As well as bringing with it some wetter days and clock changes, this month has seen some significant changes regarding the OFSTED Update to Inspecting Safeguarding briefing. Several new issues have been identified, whereas also emphasis has been placed on other areas. This article gives you an outline of the most important points raised and is designed as an accompaniment to the National Curriculum Guide to Keeping Children Safe.
Previously when it came to monitoring attendance of students, Ofsted tried to show leniency: we’re all human, and make mistakes. In the past, schools were granted four types of ‘administrative errors’ that anyone could fall victim to, as long as they were corrected before the end of the inspection. From October 2014, only three types of error are allowed, and are defined as:
- failure to record one or two dates
- individual entries that are illegible
- one or two omissions where it is clear that the information is already held by the school but the school has failed to transfer over the information in full to the single central record
Where an exception was previously allowed for ‘failing to record the name/s or person/s that carried out Single Central Record checks, the new legislation quotes ‘this must now be checked and is a legal requirement’.
It has been stipulated that the actual name of the checker must be included, not just initial, which can lead to confusion.
Some schools may need to adjust their processes in order to carry this out; hence it is an important issue.
In cases where students are missing out on education for the variety of known reasons, a school now has a higher responsibility in taking charge of that given situation. They therefore now have a:
- duty to monitor attendance
- duty to investigate unexplained absences
- duty to ensure children have access to education immediately from the sixth day of a fixed-term exclusion from education
- to highlight and identify children at risk of missing education, prior to the event
Essentially, the key point is that Ofsted have evaluated outcomes from previous serious case reviews. This has directly influenced the way safeguarding will be handled within schools, and subsequently inspected by Ofsted.
Duty of care now requires teachers to focus on identifying children at risk of losing out on education, due to personal circumstances; prior to this happening. There is also a focus on developing a team approach to safeguarding; alleviating the pressures of decision making from just being a one-person job.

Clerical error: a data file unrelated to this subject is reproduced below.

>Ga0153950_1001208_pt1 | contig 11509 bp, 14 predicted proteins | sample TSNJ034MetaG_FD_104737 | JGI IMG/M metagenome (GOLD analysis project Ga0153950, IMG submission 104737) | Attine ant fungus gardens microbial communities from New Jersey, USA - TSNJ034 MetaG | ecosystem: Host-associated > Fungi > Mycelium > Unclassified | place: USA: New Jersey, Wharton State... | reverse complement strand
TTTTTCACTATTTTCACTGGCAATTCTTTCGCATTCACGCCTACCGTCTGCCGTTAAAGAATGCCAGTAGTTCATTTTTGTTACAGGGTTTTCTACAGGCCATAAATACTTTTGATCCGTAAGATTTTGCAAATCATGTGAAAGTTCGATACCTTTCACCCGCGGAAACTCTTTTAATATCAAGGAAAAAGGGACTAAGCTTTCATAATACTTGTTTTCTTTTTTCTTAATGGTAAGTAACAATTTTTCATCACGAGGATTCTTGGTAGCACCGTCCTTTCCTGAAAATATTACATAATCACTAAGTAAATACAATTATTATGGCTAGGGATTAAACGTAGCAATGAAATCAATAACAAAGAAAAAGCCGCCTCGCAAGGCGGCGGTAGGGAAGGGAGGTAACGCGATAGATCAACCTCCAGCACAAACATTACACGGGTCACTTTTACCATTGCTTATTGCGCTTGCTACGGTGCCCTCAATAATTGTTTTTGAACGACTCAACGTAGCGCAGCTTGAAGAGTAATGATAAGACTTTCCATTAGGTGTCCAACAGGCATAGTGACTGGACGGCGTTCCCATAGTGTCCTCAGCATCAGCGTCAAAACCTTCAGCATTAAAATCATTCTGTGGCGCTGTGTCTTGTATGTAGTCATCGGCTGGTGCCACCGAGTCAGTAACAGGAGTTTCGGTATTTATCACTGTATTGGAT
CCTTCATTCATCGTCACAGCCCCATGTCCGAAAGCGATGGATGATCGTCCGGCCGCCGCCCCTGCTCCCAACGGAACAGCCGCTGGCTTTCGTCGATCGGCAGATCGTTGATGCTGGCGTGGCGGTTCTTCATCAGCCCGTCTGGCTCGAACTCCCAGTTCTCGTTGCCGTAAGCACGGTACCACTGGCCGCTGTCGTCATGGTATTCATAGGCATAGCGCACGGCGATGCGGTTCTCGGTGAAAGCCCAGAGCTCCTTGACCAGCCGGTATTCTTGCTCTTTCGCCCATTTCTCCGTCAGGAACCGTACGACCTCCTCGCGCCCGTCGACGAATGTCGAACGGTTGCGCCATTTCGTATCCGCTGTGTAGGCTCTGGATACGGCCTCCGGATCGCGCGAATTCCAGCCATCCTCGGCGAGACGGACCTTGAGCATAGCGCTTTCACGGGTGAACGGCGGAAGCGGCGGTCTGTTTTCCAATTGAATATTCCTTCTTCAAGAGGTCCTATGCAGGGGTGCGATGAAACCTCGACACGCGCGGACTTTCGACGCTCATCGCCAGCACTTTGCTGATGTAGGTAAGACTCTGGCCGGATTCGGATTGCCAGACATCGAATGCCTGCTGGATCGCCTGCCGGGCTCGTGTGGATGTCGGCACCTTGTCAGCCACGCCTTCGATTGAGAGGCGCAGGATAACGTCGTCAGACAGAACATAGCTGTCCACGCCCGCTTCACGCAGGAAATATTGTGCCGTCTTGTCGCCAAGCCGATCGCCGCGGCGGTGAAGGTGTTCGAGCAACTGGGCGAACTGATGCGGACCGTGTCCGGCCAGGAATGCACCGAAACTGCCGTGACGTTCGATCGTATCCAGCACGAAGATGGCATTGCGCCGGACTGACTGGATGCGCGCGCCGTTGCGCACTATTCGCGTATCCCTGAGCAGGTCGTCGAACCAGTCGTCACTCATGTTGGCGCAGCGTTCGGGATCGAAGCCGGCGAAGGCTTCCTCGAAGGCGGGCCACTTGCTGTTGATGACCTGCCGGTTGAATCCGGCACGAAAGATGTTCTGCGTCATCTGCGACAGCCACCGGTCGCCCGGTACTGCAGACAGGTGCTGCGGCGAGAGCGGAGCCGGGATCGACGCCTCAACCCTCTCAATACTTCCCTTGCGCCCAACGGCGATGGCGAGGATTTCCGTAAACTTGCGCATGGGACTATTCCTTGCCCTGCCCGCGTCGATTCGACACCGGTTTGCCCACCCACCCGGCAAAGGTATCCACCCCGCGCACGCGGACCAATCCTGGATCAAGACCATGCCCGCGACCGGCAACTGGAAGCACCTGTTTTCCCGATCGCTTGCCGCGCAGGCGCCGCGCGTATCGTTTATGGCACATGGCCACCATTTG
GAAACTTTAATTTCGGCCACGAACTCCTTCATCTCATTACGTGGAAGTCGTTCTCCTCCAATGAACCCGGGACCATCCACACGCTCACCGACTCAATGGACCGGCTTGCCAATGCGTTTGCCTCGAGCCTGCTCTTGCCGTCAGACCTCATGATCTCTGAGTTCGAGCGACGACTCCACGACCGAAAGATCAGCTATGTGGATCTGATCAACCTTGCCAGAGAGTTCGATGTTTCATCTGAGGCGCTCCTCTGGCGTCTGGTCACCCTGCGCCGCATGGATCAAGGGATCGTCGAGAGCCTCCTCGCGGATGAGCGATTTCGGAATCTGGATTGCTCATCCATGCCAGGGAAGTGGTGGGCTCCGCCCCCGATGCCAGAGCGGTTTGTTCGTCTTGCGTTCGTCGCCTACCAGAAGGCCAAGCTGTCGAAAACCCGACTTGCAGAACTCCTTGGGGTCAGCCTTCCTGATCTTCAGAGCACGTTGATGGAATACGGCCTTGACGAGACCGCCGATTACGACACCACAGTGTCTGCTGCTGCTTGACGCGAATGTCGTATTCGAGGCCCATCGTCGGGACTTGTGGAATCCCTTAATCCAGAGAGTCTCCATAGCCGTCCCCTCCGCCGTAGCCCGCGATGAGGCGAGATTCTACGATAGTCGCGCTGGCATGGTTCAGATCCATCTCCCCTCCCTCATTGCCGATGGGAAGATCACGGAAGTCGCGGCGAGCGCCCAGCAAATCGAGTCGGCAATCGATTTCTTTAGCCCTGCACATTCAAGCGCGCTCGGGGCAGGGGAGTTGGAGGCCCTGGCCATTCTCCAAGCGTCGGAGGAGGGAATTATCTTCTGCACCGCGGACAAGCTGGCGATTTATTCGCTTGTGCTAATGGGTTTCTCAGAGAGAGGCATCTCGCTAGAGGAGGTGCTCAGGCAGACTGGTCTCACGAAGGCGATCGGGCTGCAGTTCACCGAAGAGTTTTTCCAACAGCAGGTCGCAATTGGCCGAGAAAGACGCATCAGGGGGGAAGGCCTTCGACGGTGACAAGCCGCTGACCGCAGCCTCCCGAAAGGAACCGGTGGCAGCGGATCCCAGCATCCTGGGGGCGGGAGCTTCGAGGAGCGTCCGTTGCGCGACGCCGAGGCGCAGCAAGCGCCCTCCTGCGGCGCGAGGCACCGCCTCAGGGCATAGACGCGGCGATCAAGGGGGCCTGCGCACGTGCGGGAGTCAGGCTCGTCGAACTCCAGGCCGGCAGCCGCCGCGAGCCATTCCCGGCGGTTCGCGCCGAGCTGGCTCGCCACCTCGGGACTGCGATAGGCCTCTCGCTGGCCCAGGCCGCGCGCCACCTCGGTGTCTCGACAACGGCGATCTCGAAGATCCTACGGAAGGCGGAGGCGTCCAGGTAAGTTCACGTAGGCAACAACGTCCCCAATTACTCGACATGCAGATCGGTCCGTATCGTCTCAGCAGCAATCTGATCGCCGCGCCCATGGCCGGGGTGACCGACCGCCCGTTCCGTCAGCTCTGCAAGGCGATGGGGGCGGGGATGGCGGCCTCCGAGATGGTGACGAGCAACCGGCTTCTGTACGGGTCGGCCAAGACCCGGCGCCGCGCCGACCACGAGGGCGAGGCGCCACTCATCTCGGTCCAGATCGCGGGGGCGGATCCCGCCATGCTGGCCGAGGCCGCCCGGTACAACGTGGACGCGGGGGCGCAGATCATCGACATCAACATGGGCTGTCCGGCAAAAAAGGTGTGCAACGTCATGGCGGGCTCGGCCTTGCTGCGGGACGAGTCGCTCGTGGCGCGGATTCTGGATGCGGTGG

A safe and holistic culture where staff are ‘confident to challenge senior leaders’ over safeguarding concerns needs to embedded within schools’ practises. This means questioning decision making, and evaluating it, should become a moral responsibility for all staff. A feature of this newly fostered culture is to highlight an awareness of the ‘managing allegations against staff’ procedures. However, it also requires a more active involvement in whistle-blowing against staff conducting bad practice.
An issue clearly stated in Keeping Children Safe in Education is the need for timely record-keeping. Recent guidelines have reiterated the importance of this key factor; which must be shared across the board with other service providers, such as social workers and agencies monitoring healthcare; whilst considering the need for necessary consent.
Schools will still have a designated safeguarding lead. Their responsibility will remain to be the key person to ensure that any concerns raised are immediately shared with the local authority; a record of the referral is kept; and that there is rapid follow-up to be sure action is taken to protect the child from further harm.
This implies there will need to be yet more paperwork completed for schools, and those involved in any safeguarding issues. This can leave us with a bitter taste in our mouths about Ofsted’s clumsy attitude to bureaucracy. However, all of us wish to be good at our jobs and do the very best by the children in our care.
The implications of these changes are that the day-to-day response time from external stakeholders and services will need to gather speed, in order for these aims to be met. Essentially excellent communication needs to lead the way regarding this type of liaison.
With any introduction of new policy, the risk is that a culture of ambivalence towards raising concerns may come up. However, we wish to nurture a productive environment to engender safety for all of our students. Any incidents of any safeguarding issues must be reported and acted on immediately. To ensure this process runs smoothly, we forecast schools allocating time to improving relationships with associated service providers.
Overall, the inspection of safeguarding aims to embed an ethos wherein schools must not only respond to concerns; but demonstrate that they are actively identifying students who may be at risk from any safeguarding issue. This incorporates, but is not limited to: offending, drug or alcohol misuse, self-harming, going missing, being sexually exploited or FGM.
As soon as the children in risk categories have been identified, an individual plan needs to be created to ensure measures are being taken to reduce these risks for that specific child. Detailed incidents of liaising with relevant external services must be evidenced. From calling a Family Liaison Officer, to assessing a child’s requirements with an external healthcare provider; the focus is, as always, PROOF. Ultimately this demonstrates without any doubt to Ofsted that your school is doing everything in its power to protect and keep children safe.
Finally, the Ofsted document looking at eSafety has not been published this time, but the existing legislation within Keeping Children Safe in Education outlines best practices for dealing with this under current legislation, and we will be providing an update once it has been released by Ofsted.